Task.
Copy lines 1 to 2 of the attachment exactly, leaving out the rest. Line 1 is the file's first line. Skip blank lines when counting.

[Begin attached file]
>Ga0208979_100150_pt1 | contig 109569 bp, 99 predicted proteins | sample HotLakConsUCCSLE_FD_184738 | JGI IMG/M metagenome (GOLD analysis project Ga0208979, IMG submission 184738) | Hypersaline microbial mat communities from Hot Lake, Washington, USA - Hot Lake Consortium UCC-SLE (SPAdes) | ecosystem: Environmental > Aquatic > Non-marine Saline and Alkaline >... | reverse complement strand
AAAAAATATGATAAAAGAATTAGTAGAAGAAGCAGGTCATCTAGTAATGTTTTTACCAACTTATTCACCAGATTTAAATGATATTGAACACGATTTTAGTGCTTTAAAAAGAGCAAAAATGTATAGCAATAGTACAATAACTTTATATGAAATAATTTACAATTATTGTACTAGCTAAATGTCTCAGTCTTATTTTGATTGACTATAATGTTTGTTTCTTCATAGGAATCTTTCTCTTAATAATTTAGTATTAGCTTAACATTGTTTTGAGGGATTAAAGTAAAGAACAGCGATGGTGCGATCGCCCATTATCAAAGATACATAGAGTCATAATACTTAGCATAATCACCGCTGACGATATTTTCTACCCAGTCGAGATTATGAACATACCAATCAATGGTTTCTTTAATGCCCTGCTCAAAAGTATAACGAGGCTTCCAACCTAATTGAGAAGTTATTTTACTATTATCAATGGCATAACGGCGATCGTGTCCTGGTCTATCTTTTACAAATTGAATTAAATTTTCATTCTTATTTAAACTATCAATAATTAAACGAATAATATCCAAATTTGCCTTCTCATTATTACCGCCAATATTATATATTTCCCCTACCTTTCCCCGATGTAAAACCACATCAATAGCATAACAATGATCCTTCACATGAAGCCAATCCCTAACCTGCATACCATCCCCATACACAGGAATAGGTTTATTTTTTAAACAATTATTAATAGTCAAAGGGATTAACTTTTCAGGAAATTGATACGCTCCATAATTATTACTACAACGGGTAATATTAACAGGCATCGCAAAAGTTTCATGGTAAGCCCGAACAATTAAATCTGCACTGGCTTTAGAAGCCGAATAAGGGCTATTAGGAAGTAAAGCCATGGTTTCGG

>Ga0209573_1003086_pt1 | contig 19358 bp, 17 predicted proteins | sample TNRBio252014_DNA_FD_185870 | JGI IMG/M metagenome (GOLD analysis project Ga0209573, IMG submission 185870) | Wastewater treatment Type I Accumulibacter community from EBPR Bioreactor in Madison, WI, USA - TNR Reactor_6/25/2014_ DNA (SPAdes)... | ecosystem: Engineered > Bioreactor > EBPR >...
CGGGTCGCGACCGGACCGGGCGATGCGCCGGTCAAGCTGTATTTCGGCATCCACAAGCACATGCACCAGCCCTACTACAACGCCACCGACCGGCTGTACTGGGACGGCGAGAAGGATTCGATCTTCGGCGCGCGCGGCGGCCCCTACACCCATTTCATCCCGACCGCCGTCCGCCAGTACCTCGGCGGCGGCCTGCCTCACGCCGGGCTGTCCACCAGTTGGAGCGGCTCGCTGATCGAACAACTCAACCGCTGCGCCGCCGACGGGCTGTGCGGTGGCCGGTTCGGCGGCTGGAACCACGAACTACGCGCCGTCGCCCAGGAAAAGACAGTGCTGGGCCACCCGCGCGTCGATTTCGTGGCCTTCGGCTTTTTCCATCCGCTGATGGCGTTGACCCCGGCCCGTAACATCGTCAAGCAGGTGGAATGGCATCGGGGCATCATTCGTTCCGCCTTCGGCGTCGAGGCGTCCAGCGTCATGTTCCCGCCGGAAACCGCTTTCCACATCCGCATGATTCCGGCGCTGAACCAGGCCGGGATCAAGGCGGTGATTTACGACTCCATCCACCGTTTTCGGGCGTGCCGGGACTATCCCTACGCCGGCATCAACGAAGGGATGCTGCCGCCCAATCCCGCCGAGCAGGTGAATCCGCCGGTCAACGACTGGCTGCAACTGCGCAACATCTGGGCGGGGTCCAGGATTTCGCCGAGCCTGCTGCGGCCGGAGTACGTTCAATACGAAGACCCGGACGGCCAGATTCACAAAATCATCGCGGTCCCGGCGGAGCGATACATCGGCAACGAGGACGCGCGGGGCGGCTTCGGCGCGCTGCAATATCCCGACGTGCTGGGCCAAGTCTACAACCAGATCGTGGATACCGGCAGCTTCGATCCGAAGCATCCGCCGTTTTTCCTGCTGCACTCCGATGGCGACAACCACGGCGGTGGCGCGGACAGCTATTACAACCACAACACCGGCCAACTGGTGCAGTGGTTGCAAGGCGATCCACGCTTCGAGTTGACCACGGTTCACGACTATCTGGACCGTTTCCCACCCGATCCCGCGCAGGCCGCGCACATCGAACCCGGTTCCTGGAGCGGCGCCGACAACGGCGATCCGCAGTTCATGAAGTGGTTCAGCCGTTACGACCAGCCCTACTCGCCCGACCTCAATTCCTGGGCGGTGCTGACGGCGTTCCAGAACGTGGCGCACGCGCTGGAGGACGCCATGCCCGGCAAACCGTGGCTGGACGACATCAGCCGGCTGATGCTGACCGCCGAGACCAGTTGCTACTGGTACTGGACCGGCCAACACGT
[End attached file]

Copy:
>Ga0208979_100150_pt1 | contig 109569 bp, 99 predicted proteins | sample HotLakConsUCCSLE_FD_184738 | JGI IMG/M metagenome (GOLD analysis project Ga0208979, IMG submission 184738) | Hypersaline microbial mat communities from Hot Lake, Washington, USA - Hot Lake Consortium UCC-SLE (SPAdes) | ecosystem: Environmental > Aquatic > Non-marine Saline and Alkaline >... | reverse complement strand
AAAAAATATGATAAAAGAATTAGTAGAAGAAGCAGGTCATCTAGTAATGTTTTTACCAACTTATTCACCAGATTTAAATGATATTGAACACGATTTTAGTGCTTTAAAAAGAGCAAAAATGTATAGCAATAGTACAATAACTTTATATGAAATAATTTACAATTATTGTACTAGCTAAATGTCTCAGTCTTATTTTGATTGACTATAATGTTTGTTTCTTCATAGGAATCTTTCTCTTAATAATTTAGTATTAGCTTAACATTGTTTTGAGGGATTAAAGTAAAGAACAGCGATGGTGCGATCGCCCATTATCAAAGATACATAGAGTCATAATACTTAGCATAATCACCGCTGACGATATTTTCTACCCAGTCGAGATTATGAACATACCAATCAATGGTTTCTTTAATGCCCTGCTCAAAAGTATAACGAGGCTTCCAACCTAATTGAGAAGTTATTTTACTATTATCAATGGCATAACGGCGATCGTGTCCTGGTCTATCTTTTACAAATTGAATTAAATTTTCATTCTTATTTAAACTATCAATAATTAAACGAATAATATCCAAATTTGCCTTCTCATTATTACCGCCAATATTATATATTTCCCCTACCTTTCCCCGATGTAAAACCACATCAATAGCATAACAATGATCCTTCACATGAAGCCAATCCCTAACCTGCATACCATCCCCATACACAGGAATAGGTTTATTTTTTAAACAATTATTAATAGTCAAAGGGATTAACTTTTCAGGAAATTGATACGCTCCATAATTATTACTACAACGGGTAATATTAACAGGCATCGCAAAAGTTTCATGGTAAGCCCGAACAATTAAATCTGCACTGGCTTTAGAAGCCGAATAAGGGCTATTAGGAAGTAAAGCCATGGTTTCGG